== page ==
This is a joint publication between the Center for American Progress and the Kirwan Institute for the Study of Race and Ethnicity at The Ohio State University. The column was co-authored with Darrick Hamilton of the Kirwan Institute.
Authors’ note: CAP uses “Black” and “African American” interchangeably throughout many of our products. We chose to capitalize “Black” in order to reflect that we are discussing a group of people and to be consistent with the capitalization of “African American.”
The new coronavirus, which causes the disease COVID-19, continues to spread quickly, threatening the health and economy of the United States. Since January, more than 8,300 Americans in 50 states; Washington, D.C.; and three territories have tested positive for the COVID-19 virus. And many more cases have undoubtedly not been discovered due to a lack of testing. The outbreak of this deadly respiratory illness is especially worrisome for Black, Latinx, and other vulnerable communities.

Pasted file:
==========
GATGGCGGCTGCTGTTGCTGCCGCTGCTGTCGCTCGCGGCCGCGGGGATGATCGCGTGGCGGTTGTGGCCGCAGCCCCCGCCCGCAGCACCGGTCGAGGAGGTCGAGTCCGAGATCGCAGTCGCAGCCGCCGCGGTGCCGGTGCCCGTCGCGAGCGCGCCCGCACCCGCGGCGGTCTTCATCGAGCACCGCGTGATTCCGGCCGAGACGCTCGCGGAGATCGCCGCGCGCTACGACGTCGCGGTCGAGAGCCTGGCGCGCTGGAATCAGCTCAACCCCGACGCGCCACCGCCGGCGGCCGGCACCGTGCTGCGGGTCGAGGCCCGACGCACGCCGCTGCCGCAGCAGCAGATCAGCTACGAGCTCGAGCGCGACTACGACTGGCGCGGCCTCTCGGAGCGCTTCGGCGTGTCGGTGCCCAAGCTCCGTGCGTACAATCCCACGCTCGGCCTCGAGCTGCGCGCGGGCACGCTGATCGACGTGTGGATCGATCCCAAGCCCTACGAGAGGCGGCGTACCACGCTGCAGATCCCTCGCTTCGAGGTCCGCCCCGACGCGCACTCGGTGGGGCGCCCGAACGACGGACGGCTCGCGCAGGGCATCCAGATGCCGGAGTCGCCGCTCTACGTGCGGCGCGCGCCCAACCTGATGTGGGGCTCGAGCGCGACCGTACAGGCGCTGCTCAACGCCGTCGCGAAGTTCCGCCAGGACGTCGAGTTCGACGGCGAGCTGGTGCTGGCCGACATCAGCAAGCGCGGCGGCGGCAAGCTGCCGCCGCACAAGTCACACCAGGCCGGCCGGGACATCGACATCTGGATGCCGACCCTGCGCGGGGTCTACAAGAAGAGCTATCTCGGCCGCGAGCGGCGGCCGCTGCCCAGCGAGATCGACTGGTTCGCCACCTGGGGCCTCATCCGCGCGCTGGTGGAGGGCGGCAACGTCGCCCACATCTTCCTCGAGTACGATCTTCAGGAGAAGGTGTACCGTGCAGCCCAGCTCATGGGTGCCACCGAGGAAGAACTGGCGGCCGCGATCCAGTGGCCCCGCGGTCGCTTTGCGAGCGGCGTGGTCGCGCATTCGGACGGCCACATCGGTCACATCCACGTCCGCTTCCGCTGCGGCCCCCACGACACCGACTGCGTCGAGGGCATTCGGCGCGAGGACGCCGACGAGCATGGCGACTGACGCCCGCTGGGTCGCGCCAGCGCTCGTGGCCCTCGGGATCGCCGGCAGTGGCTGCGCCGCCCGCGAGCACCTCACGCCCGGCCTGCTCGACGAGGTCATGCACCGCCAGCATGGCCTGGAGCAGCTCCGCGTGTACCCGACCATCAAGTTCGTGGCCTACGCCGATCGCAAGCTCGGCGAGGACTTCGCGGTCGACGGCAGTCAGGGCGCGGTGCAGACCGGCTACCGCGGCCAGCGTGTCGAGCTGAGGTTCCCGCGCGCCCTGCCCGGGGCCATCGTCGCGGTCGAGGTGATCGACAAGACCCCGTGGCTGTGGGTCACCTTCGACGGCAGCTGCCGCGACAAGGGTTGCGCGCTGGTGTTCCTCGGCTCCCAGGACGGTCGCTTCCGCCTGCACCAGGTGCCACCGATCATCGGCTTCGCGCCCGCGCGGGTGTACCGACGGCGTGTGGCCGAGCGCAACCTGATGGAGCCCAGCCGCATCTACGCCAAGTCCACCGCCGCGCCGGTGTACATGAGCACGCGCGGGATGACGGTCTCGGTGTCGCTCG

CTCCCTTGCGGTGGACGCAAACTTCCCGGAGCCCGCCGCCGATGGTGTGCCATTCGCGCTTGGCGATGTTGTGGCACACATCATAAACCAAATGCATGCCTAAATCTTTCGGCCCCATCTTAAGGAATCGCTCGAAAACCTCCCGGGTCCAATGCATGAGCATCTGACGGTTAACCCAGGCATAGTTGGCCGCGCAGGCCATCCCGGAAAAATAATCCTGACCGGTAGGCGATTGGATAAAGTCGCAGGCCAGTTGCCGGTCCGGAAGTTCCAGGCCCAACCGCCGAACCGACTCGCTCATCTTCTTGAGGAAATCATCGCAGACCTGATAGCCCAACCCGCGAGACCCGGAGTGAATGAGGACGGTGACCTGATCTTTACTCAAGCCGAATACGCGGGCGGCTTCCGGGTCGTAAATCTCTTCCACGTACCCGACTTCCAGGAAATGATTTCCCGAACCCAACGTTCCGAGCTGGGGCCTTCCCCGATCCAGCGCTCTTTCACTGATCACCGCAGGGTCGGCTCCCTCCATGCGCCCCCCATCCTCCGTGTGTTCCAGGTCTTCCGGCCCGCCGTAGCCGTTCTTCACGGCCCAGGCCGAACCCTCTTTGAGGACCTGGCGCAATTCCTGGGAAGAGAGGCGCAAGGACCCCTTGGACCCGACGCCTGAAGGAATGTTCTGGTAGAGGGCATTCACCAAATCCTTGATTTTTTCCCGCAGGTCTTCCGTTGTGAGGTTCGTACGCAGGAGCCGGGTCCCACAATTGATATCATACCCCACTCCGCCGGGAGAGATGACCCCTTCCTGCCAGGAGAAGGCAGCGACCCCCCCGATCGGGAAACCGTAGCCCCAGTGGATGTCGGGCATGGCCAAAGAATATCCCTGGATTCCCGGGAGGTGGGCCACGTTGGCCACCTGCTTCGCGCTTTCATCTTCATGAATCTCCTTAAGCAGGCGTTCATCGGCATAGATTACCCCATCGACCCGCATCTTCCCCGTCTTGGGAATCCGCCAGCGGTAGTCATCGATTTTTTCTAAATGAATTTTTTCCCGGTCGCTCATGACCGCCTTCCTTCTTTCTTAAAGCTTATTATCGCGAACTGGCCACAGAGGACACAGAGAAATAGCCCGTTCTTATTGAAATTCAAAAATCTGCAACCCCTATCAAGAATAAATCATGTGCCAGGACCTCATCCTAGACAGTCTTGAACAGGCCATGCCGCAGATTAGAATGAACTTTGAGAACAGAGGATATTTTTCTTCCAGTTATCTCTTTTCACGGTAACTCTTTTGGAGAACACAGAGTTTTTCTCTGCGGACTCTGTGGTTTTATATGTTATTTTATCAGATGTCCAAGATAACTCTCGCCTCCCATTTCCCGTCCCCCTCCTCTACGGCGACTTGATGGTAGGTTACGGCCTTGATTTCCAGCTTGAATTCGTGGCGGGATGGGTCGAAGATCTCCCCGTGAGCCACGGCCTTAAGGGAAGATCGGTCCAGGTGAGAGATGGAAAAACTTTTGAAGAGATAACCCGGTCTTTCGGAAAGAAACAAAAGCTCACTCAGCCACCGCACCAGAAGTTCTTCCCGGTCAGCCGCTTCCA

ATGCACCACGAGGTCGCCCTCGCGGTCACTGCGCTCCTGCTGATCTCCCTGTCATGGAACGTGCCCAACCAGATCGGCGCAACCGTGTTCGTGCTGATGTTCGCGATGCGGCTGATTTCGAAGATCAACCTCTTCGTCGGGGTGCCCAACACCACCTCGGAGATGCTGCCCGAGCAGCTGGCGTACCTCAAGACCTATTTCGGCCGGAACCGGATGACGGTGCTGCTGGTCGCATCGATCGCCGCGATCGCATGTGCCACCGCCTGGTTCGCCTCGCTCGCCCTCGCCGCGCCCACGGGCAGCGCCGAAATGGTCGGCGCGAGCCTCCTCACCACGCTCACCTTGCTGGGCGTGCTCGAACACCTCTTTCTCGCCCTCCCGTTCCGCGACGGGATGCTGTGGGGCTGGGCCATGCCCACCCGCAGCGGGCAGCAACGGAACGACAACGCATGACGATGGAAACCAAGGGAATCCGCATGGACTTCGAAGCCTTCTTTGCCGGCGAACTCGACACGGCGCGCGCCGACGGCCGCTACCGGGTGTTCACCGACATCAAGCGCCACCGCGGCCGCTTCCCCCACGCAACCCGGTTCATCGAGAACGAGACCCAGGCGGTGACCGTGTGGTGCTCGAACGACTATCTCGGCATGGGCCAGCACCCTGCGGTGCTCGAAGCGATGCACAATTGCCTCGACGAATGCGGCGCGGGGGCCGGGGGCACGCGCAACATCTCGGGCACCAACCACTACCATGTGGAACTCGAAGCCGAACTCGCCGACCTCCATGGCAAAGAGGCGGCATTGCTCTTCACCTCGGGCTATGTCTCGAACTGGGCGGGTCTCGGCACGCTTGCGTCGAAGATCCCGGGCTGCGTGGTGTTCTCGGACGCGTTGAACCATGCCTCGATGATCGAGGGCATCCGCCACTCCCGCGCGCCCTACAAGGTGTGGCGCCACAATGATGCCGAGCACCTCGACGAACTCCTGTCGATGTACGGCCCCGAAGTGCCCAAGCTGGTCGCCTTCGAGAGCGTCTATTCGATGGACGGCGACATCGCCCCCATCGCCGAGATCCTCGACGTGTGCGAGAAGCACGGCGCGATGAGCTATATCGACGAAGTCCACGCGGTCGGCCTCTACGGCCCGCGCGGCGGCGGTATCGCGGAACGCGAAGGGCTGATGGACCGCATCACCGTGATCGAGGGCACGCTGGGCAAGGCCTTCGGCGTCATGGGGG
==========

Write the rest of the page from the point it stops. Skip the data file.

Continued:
These communities are disproportionately uninsured or underinsured and have fewer financial resources and employment benefits with which to weather this major public health emergency. Nothing demonstrates this vulnerability more vividly than the dramatic and persistent intergenerational racial wealth gap. The COVID-19 pandemic is another stark reminder that the next administration must address wealth inequality and make asset security a top priority.